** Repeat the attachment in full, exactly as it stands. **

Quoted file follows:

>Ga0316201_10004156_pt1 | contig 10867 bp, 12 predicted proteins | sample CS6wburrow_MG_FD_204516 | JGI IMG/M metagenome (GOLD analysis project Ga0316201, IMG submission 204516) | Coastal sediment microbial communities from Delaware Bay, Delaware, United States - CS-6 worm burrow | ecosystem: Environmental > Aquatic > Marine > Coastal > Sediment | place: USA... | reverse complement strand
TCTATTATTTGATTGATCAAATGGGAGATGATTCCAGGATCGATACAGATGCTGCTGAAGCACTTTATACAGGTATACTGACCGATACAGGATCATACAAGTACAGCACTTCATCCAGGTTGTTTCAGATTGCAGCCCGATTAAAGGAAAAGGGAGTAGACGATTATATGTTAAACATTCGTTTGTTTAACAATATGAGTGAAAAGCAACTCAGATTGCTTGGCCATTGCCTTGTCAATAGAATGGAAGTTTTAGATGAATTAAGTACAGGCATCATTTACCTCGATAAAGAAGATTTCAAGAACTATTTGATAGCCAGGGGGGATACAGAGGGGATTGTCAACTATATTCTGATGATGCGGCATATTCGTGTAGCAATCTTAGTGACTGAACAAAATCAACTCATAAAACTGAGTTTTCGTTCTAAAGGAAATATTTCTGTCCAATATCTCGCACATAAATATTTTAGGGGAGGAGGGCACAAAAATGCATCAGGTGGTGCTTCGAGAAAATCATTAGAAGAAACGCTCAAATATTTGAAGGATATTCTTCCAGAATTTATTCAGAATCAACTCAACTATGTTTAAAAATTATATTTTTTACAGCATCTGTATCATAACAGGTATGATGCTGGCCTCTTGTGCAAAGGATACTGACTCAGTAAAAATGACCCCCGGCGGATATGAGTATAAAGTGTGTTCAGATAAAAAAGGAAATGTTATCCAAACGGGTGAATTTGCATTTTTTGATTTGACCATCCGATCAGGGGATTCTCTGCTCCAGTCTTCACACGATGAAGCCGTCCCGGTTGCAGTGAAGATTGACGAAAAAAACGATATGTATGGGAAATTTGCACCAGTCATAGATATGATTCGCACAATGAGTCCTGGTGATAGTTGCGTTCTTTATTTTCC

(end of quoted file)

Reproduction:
>Ga0316201_10004156_pt1 | contig 10867 bp, 12 predicted proteins | sample CS6wburrow_MG_FD_204516 | JGI IMG/M metagenome (GOLD analysis project Ga0316201, IMG submission 204516) | Coastal sediment microbial communities from Delaware Bay, Delaware, United States - CS-6 worm burrow | ecosystem: Environmental > Aquatic > Marine > Coastal > Sediment | place: USA... | reverse complement strand
TCTATTATTTGATTGATCAAATGGGAGATGATTCCAGGATCGATACAGATGCTGCTGAAGCACTTTATACAGGTATACTGACCGATACAGGATCATACAAGTACAGCACTTCATCCAGGTTGTTTCAGATTGCAGCCCGATTAAAGGAAAAGGGAGTAGACGATTATATGTTAAACATTCGTTTGTTTAACAATATGAGTGAAAAGCAACTCAGATTGCTTGGCCATTGCCTTGTCAATAGAATGGAAGTTTTAGATGAATTAAGTACAGGCATCATTTACCTCGATAAAGAAGATTTCAAGAACTATTTGATAGCCAGGGGGGATACAGAGGGGATTGTCAACTATATTCTGATGATGCGGCATATTCGTGTAGCAATCTTAGTGACTGAACAAAATCAACTCATAAAACTGAGTTTTCGTTCTAAAGGAAATATTTCTGTCCAATATCTCGCACATAAATATTTTAGGGGAGGAGGGCACAAAAATGCATCAGGTGGTGCTTCGAGAAAATCATTAGAAGAAACGCTCAAATATTTGAAGGATATTCTTCCAGAATTTATTCAGAATCAACTCAACTATGTTTAAAAATTATATTTTTTACAGCATCTGTATCATAACAGGTATGATGCTGGCCTCTTGTGCAAAGGATACTGACTCAGTAAAAATGACCCCCGGCGGATATGAGTATAAAGTGTGTTCAGATAAAAAAGGAAATGTTATCCAAACGGGTGAATTTGCATTTTTTGATTTGACCATCCGATCAGGGGATTCTCTGCTCCAGTCTTCACACGATGAAGCCGTCCCGGTTGCAGTGAAGATTGACGAAAAAAACGATATGTATGGGAAATTTGCACCAGTCATAGATATGATTCGCACAATGAGTCCTGGTGATAGTTGCGTTCTTTATTTTCC